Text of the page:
This chart is damn useful. Can you see the point at which population and licensed car drives decouples? It’s somewhere between 1991-1997:
What happened between 1991-1997 that began a shift in perception among young drivers?
While the decoupling is still not super drastic, that’s not a surprise. Like when a train car continues to follow along out of momentum, they still look close. But what happens as the decoupling continues?
Most American infrastructure decisions are made by people who live with assumptions that there is a coupling in that chart because they grew up during the coupling period.
“There has been lots of speculation about why fewer young people are getting driver’s licenses (and why even those who do have them seem to be driving less). Is it the economy, which has been particularly brutal for young people lately? Is it the rising cost of gas? Is it the tougher driver’s licensing laws that make it more expensive and difficult to get a license? Is it because young people are too busy cuddling with their iPhones and iPads to get behind the wheel?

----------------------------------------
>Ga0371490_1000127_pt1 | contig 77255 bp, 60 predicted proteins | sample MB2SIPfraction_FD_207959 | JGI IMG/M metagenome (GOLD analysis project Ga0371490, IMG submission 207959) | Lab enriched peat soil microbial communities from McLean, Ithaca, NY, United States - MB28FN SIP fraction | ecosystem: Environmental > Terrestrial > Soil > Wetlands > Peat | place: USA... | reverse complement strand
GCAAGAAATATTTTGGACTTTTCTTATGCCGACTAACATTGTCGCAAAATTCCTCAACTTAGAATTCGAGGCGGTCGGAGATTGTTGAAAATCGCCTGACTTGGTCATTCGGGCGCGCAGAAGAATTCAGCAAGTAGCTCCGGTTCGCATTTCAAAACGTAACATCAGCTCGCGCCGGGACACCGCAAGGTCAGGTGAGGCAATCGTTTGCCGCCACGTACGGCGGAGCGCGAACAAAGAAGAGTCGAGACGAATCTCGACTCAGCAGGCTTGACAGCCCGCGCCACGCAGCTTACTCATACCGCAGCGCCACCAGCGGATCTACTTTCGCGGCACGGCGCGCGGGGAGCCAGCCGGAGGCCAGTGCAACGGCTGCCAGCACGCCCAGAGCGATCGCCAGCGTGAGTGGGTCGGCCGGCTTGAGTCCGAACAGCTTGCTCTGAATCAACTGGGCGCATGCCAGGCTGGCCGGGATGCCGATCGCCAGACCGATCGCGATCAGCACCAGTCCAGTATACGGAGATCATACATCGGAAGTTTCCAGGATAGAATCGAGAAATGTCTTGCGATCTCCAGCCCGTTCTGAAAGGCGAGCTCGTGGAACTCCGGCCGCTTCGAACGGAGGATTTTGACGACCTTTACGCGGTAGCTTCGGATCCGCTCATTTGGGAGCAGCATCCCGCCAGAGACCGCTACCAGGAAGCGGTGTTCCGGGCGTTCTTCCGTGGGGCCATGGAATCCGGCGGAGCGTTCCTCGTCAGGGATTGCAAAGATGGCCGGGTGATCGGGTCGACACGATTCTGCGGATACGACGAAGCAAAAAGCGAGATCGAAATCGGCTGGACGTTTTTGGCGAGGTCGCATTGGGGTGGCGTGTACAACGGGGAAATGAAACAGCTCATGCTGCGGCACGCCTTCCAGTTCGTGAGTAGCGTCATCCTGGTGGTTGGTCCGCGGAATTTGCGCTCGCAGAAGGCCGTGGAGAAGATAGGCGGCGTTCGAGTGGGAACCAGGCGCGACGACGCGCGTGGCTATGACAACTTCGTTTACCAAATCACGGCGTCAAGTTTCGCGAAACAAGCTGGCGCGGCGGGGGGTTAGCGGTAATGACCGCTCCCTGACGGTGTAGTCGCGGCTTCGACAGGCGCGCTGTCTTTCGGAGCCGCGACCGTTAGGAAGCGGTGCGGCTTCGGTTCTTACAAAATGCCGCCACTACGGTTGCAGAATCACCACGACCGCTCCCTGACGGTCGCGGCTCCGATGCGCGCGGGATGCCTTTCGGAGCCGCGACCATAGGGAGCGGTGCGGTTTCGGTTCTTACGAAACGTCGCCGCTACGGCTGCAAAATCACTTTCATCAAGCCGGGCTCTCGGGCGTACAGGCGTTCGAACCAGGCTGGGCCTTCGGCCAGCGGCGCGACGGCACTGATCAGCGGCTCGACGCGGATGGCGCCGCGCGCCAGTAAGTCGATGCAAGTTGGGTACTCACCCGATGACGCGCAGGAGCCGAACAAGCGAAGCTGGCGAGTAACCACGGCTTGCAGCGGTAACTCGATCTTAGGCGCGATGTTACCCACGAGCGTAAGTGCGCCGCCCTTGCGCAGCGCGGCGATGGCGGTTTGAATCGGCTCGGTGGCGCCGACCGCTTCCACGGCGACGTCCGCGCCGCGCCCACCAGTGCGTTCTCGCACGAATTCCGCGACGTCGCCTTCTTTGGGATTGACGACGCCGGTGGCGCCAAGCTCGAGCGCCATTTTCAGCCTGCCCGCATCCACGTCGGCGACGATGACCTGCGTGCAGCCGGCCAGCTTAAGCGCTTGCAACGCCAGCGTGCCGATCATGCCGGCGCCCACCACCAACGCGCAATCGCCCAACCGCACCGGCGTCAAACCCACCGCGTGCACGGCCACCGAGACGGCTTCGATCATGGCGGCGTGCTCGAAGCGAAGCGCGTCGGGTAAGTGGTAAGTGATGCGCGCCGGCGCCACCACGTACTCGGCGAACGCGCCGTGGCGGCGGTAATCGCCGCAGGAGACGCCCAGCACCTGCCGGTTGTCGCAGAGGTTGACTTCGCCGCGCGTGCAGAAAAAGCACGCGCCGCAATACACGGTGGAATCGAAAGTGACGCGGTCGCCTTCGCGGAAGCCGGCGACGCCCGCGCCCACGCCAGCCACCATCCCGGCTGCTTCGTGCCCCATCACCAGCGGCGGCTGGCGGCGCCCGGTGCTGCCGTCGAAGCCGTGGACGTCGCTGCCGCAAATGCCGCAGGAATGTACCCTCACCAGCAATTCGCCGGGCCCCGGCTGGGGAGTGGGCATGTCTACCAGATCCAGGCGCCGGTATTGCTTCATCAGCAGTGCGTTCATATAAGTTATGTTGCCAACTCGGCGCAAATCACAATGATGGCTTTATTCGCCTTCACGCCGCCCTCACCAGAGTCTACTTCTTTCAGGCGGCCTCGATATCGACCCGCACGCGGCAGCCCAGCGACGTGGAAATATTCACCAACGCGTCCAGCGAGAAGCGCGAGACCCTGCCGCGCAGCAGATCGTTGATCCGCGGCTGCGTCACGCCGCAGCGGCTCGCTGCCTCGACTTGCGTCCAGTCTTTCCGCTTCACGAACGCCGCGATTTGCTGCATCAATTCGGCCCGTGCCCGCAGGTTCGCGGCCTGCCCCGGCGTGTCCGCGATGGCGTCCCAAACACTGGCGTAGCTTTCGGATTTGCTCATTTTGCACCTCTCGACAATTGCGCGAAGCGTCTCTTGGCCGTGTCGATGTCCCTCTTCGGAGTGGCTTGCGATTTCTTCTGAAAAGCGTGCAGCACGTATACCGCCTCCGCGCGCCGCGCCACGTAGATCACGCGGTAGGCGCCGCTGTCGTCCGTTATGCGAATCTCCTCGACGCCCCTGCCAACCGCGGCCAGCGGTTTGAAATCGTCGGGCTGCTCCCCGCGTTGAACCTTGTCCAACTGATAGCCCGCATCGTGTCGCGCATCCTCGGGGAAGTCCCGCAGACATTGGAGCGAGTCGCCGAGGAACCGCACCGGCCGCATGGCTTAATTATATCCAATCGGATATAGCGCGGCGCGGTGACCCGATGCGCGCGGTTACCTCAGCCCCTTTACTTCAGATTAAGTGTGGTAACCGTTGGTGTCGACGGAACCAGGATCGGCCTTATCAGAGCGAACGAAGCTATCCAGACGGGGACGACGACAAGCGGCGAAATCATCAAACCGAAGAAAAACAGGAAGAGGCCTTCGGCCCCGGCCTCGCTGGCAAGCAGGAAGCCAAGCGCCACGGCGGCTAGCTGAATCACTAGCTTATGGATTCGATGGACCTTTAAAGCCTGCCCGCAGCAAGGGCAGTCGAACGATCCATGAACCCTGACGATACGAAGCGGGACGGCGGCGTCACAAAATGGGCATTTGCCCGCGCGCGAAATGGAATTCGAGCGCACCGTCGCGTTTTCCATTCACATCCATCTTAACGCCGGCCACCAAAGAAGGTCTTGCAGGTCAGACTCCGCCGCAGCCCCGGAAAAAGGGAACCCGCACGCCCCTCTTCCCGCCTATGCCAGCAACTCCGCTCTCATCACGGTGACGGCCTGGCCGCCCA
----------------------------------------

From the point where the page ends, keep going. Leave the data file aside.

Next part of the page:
There are arguments to be made for any and all of these explanations. But less often is the question asked: Why does it matter that young people just aren’t that into cars anymore?
One important reason it matters is because today’s young people are tomorrow’s main users of our transportation systems. If the useful life of the transportation infrastructure we build today — the highways, light rail lines, bike lanes and sidewalks — is roughly 40 years, that neatly envelops the peak earning and daily travel years of people currently in their late teens and early twenties. If fewer Millennials are driving, that should influence our choices about how we invest in transportation.”